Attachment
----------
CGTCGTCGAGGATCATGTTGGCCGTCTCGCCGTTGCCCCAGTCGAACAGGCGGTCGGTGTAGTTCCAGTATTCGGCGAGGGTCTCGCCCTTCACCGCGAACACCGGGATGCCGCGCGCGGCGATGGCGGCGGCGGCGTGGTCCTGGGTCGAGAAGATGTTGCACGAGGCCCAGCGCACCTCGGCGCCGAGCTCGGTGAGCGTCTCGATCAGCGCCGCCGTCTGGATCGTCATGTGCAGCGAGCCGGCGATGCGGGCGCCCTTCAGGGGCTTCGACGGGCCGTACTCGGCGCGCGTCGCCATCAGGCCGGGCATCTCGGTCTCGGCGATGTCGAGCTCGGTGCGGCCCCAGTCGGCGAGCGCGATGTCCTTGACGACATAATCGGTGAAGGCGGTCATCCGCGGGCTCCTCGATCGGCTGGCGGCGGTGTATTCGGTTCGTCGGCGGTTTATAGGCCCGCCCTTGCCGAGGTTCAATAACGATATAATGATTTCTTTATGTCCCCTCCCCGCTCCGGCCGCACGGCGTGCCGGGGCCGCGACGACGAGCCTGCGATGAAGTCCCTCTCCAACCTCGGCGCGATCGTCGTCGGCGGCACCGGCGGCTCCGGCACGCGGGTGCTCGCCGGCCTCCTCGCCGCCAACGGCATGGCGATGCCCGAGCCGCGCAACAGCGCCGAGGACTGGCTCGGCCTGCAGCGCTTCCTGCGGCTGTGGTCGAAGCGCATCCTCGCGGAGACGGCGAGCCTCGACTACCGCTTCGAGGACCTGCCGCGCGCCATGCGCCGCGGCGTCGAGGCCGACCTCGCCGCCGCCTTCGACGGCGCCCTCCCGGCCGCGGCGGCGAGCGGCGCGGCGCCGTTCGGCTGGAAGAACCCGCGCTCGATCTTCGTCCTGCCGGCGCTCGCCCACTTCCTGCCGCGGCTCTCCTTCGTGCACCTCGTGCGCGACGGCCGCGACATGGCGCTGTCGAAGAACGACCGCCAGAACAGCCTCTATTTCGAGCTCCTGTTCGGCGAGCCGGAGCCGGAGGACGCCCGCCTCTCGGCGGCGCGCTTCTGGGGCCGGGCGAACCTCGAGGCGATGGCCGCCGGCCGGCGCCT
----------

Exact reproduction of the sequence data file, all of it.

CGTCGTCGAGGATCATGTTGGCCGTCTCGCCGTTGCCCCAGTCGAACAGGCGGTCGGTGTAGTTCCAGTATTCGGCGAGGGTCTCGCCCTTCACCGCGAACACCGGGATGCCGCGCGCGGCGATGGCGGCGGCGGCGTGGTCCTGGGTCGAGAAGATGTTGCACGAGGCCCAGCGCACCTCGGCGCCGAGCTCGGTGAGCGTCTCGATCAGCGCCGCCGTCTGGATCGTCATGTGCAGCGAGCCGGCGATGCGGGCGCCCTTCAGGGGCTTCGACGGGCCGTACTCGGCGCGCGTCGCCATCAGGCCGGGCATCTCGGTCTCGGCGATGTCGAGCTCGGTGCGGCCCCAGTCGGCGAGCGCGATGTCCTTGACGACATAATCGGTGAAGGCGGTCATCCGCGGGCTCCTCGATCGGCTGGCGGCGGTGTATTCGGTTCGTCGGCGGTTTATAGGCCCGCCCTTGCCGAGGTTCAATAACGATATAATGATTTCTTTATGTCCCCTCCCCGCTCCGGCCGCACGGCGTGCCGGGGCCGCGACGACGAGCCTGCGATGAAGTCCCTCTCCAACCTCGGCGCGATCGTCGTCGGCGGCACCGGCGGCTCCGGCACGCGGGTGCTCGCCGGCCTCCTCGCCGCCAACGGCATGGCGATGCCCGAGCCGCGCAACAGCGCCGAGGACTGGCTCGGCCTGCAGCGCTTCCTGCGGCTGTGGTCGAAGCGCATCCTCGCGGAGACGGCGAGCCTCGACTACCGCTTCGAGGACCTGCCGCGCGCCATGCGCCGCGGCGTCGAGGCCGACCTCGCCGCCGCCTTCGACGGCGCCCTCCCGGCCGCGGCGGCGAGCGGCGCGGCGCCGTTCGGCTGGAAGAACCCGCGCTCGATCTTCGTCCTGCCGGCGCTCGCCCACTTCCTGCCGCGGCTCTCCTTCGTGCACCTCGTGCGCGACGGCCGCGACATGGCGCTGTCGAAGAACGACCGCCAGAACAGCCTCTATTTCGAGCTCCTGTTCGGCGAGCCGGAGCCGGAGGACGCCCGCCTCTCGGCGGCGCGCTTCTGGGGCCGGGCGAACCTCGAGGCGATGGCCGCCGGCCGGCGCCT